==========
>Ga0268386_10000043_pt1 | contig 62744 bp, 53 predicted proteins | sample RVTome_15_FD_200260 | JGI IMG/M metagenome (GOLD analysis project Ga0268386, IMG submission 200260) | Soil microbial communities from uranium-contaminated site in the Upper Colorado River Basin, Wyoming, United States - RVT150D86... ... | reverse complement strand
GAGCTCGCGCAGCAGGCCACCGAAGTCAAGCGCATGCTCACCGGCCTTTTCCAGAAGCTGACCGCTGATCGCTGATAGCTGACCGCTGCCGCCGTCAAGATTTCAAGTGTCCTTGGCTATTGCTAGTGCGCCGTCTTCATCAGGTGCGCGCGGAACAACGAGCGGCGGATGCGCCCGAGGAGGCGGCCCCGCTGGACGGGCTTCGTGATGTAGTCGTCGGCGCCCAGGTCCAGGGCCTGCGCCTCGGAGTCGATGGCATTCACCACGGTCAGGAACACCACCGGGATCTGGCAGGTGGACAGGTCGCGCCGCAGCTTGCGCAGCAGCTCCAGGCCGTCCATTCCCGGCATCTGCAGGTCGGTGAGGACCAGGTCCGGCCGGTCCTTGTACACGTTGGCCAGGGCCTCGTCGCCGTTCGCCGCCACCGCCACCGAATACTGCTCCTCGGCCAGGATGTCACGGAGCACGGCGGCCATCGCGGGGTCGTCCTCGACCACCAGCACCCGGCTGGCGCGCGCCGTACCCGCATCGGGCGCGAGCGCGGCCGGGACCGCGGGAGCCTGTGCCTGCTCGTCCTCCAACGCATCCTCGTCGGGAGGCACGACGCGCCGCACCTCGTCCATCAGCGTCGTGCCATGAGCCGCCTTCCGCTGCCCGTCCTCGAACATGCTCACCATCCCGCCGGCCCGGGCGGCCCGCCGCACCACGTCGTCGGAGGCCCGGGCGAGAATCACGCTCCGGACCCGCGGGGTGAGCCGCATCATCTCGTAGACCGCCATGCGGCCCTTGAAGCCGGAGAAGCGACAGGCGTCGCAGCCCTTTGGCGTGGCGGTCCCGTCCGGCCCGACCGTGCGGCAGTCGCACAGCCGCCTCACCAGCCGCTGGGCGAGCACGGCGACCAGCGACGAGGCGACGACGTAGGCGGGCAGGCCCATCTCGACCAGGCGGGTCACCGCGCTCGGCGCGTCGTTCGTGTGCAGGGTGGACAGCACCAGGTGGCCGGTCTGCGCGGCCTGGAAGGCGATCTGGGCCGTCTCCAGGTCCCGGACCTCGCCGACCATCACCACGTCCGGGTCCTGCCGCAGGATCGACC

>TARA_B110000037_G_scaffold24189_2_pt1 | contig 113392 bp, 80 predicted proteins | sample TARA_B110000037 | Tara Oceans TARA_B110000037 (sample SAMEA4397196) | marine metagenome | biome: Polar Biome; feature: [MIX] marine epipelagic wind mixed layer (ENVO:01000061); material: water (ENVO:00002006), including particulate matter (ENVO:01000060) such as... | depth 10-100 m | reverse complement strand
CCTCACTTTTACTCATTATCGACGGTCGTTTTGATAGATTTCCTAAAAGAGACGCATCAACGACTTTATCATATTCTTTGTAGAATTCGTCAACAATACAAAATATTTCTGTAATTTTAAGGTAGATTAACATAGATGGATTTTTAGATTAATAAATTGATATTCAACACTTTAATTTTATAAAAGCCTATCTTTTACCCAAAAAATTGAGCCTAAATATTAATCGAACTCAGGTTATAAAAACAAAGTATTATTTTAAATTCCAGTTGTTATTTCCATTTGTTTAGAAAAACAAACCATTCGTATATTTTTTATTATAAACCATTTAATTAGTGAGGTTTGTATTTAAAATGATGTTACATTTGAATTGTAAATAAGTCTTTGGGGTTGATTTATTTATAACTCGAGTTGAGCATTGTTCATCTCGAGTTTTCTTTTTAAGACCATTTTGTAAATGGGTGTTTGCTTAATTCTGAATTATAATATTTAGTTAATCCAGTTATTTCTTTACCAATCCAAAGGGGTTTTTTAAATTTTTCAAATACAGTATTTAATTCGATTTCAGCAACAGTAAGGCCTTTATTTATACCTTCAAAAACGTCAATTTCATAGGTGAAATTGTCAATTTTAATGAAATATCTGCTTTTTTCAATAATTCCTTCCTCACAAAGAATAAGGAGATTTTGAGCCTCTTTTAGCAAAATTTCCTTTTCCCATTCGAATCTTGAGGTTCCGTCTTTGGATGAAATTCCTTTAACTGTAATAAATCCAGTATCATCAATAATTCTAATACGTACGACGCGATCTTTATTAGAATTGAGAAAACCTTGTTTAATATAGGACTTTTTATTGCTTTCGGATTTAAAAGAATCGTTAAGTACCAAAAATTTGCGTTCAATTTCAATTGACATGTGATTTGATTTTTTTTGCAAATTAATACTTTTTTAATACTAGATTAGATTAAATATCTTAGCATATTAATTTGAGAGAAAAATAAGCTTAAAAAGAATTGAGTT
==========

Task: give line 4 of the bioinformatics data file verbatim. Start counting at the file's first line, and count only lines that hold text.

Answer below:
CCTCACTTTTACTCATTATCGACGGTCGTTTTGATAGATTTCCTAAAAGAGACGCATCAACGACTTTATCATATTCTTTGTAGAATTCGTCAACAATACAAAATATTTCTGTAATTTTAAGGTAGATTAACATAGATGGATTTTTAGATTAATAAATTGATATTCAACACTTTAATTTTATAAAAGCCTATCTTTTACCCAAAAAATTGAGCCTAAATATTAATCGAACTCAGGTTATAAAAACAAAGTATTATTTTAAATTCCAGTTGTTATTTCCATTTGTTTAGAAAAACAAACCATTCGTATATTTTTTATTATAAACCATTTAATTAGTGAGGTTTGTATTTAAAATGATGTTACATTTGAATTGTAAATAAGTCTTTGGGGTTGATTTATTTATAACTCGAGTTGAGCATTGTTCATCTCGAGTTTTCTTTTTAAGACCATTTTGTAAATGGGTGTTTGCTTAATTCTGAATTATAATATTTAGTTAATCCAGTTATTTCTTTACCAATCCAAAGGGGTTTTTTAAATTTTTCAAATACAGTATTTAATTCGATTTCAGCAACAGTAAGGCCTTTATTTATACCTTCAAAAACGTCAATTTCATAGGTGAAATTGTCAATTTTAATGAAATATCTGCTTTTTTCAATAATTCCTTCCTCACAAAGAATAAGGAGATTTTGAGCCTCTTTTAGCAAAATTTCCTTTTCCCATTCGAATCTTGAGGTTCCGTCTTTGGATGAAATTCCTTTAACTGTAATAAATCCAGTATCATCAATAATTCTAATACGTACGACGCGATCTTTATTAGAATTGAGAAAACCTTGTTTAATATAGGACTTTTTATTGCTTTCGGATTTAAAAGAATCGTTAAGTACCAAAAATTTGCGTTCAATTTCAATTGACATGTGATTTGATTTTTTTTGCAAATTAATACTTTTTTAATACTAGATTAGATTAAATATCTTAGCATATTAATTTGAGAGAAAAATAAGCTTAAAAAGAATTGAGTT